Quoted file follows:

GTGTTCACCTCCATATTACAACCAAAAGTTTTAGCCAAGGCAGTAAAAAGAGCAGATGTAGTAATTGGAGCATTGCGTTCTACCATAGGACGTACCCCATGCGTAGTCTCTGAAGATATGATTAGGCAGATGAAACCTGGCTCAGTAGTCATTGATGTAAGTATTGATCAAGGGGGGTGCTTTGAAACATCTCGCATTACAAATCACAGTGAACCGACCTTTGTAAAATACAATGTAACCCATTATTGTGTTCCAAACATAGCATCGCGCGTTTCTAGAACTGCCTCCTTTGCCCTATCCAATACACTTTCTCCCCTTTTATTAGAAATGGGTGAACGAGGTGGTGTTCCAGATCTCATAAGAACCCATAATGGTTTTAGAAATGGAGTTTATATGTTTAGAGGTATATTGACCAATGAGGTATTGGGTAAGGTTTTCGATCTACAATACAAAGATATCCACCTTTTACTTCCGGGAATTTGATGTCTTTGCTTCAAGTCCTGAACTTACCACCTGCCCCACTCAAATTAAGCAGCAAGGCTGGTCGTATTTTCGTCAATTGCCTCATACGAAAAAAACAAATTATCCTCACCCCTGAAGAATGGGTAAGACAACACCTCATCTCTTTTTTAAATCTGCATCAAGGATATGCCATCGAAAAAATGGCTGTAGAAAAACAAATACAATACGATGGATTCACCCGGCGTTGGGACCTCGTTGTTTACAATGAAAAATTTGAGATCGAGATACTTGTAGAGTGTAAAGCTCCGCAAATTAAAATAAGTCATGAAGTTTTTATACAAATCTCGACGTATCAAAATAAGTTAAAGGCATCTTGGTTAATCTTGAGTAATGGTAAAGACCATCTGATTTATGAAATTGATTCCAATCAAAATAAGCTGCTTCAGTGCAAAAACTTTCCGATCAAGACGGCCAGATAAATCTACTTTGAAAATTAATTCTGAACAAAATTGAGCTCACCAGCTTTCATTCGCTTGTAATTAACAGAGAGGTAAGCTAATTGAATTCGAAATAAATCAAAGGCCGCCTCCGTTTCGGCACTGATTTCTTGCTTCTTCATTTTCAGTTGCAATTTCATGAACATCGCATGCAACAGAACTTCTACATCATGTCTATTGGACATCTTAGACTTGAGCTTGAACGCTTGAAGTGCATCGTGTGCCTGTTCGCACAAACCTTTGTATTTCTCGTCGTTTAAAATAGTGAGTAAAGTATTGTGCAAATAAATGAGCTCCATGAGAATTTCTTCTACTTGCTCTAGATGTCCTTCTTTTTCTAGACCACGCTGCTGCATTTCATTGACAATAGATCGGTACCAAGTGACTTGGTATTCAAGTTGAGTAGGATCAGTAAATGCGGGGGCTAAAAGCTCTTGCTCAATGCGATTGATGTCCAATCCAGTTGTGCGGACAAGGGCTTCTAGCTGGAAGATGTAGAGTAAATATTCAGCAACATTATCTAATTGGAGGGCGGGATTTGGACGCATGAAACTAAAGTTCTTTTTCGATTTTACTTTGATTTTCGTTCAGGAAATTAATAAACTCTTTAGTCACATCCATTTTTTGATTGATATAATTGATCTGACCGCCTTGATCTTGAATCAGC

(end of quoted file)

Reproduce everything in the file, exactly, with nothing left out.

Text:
GTGTTCACCTCCATATTACAACCAAAAGTTTTAGCCAAGGCAGTAAAAAGAGCAGATGTAGTAATTGGAGCATTGCGTTCTACCATAGGACGTACCCCATGCGTAGTCTCTGAAGATATGATTAGGCAGATGAAACCTGGCTCAGTAGTCATTGATGTAAGTATTGATCAAGGGGGGTGCTTTGAAACATCTCGCATTACAAATCACAGTGAACCGACCTTTGTAAAATACAATGTAACCCATTATTGTGTTCCAAACATAGCATCGCGCGTTTCTAGAACTGCCTCCTTTGCCCTATCCAATACACTTTCTCCCCTTTTATTAGAAATGGGTGAACGAGGTGGTGTTCCAGATCTCATAAGAACCCATAATGGTTTTAGAAATGGAGTTTATATGTTTAGAGGTATATTGACCAATGAGGTATTGGGTAAGGTTTTCGATCTACAATACAAAGATATCCACCTTTTACTTCCGGGAATTTGATGTCTTTGCTTCAAGTCCTGAACTTACCACCTGCCCCACTCAAATTAAGCAGCAAGGCTGGTCGTATTTTCGTCAATTGCCTCATACGAAAAAAACAAATTATCCTCACCCCTGAAGAATGGGTAAGACAACACCTCATCTCTTTTTTAAATCTGCATCAAGGATATGCCATCGAAAAAATGGCTGTAGAAAAACAAATACAATACGATGGATTCACCCGGCGTTGGGACCTCGTTGTTTACAATGAAAAATTTGAGATCGAGATACTTGTAGAGTGTAAAGCTCCGCAAATTAAAATAAGTCATGAAGTTTTTATACAAATCTCGACGTATCAAAATAAGTTAAAGGCATCTTGGTTAATCTTGAGTAATGGTAAAGACCATCTGATTTATGAAATTGATTCCAATCAAAATAAGCTGCTTCAGTGCAAAAACTTTCCGATCAAGACGGCCAGATAAATCTACTTTGAAAATTAATTCTGAACAAAATTGAGCTCACCAGCTTTCATTCGCTTGTAATTAACAGAGAGGTAAGCTAATTGAATTCGAAATAAATCAAAGGCCGCCTCCGTTTCGGCACTGATTTCTTGCTTCTTCATTTTCAGTTGCAATTTCATGAACATCGCATGCAACAGAACTTCTACATCATGTCTATTGGACATCTTAGACTTGAGCTTGAACGCTTGAAGTGCATCGTGTGCCTGTTCGCACAAACCTTTGTATTTCTCGTCGTTTAAAATAGTGAGTAAAGTATTGTGCAAATAAATGAGCTCCATGAGAATTTCTTCTACTTGCTCTAGATGTCCTTCTTTTTCTAGACCACGCTGCTGCATTTCATTGACAATAGATCGGTACCAAGTGACTTGGTATTCAAGTTGAGTAGGATCAGTAAATGCGGGGGCTAAAAGCTCTTGCTCAATGCGATTGATGTCCAATCCAGTTGTGCGGACAAGGGCTTCTAGCTGGAAGATGTAGAGTAAATATTCAGCAACATTATCTAATTGGAGGGCGGGATTTGGACGCATGAAACTAAAGTTCTTTTTCGATTTTACTTTGATTTTCGTTCAGGAAATTAATAAACTCTTTAGTCACATCCATTTTTTGATTGATATAATTGATCTGACCGCCTTGATCTTGAATCAGC